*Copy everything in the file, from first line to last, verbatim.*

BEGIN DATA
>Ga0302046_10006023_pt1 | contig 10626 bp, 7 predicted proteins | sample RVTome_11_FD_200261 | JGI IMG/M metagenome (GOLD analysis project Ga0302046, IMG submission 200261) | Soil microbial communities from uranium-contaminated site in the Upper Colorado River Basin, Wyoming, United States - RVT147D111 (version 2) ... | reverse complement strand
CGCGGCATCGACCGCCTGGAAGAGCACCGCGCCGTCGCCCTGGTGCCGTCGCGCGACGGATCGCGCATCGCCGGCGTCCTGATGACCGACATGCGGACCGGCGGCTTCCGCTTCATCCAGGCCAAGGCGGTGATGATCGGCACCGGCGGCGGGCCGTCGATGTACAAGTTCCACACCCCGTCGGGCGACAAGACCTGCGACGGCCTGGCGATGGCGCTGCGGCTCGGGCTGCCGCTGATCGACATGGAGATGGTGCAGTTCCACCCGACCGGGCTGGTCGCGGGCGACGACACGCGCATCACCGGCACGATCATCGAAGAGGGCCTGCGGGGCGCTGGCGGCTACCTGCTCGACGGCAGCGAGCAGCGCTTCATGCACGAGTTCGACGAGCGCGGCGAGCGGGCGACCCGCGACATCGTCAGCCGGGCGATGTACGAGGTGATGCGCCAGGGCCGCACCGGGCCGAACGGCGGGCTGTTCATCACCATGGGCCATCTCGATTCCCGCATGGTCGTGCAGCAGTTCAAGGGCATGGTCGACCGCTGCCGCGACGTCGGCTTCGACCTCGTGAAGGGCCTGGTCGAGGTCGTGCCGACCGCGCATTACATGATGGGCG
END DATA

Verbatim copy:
>Ga0302046_10006023_pt1 | contig 10626 bp, 7 predicted proteins | sample RVTome_11_FD_200261 | JGI IMG/M metagenome (GOLD analysis project Ga0302046, IMG submission 200261) | Soil microbial communities from uranium-contaminated site in the Upper Colorado River Basin, Wyoming, United States - RVT147D111 (version 2) ... | reverse complement strand
CGCGGCATCGACCGCCTGGAAGAGCACCGCGCCGTCGCCCTGGTGCCGTCGCGCGACGGATCGCGCATCGCCGGCGTCCTGATGACCGACATGCGGACCGGCGGCTTCCGCTTCATCCAGGCCAAGGCGGTGATGATCGGCACCGGCGGCGGGCCGTCGATGTACAAGTTCCACACCCCGTCGGGCGACAAGACCTGCGACGGCCTGGCGATGGCGCTGCGGCTCGGGCTGCCGCTGATCGACATGGAGATGGTGCAGTTCCACCCGACCGGGCTGGTCGCGGGCGACGACACGCGCATCACCGGCACGATCATCGAAGAGGGCCTGCGGGGCGCTGGCGGCTACCTGCTCGACGGCAGCGAGCAGCGCTTCATGCACGAGTTCGACGAGCGCGGCGAGCGGGCGACCCGCGACATCGTCAGCCGGGCGATGTACGAGGTGATGCGCCAGGGCCGCACCGGGCCGAACGGCGGGCTGTTCATCACCATGGGCCATCTCGATTCCCGCATGGTCGTGCAGCAGTTCAAGGGCATGGTCGACCGCTGCCGCGACGTCGGCTTCGACCTCGTGAAGGGCCTGGTCGAGGTCGTGCCGACCGCGCATTACATGATGGGCG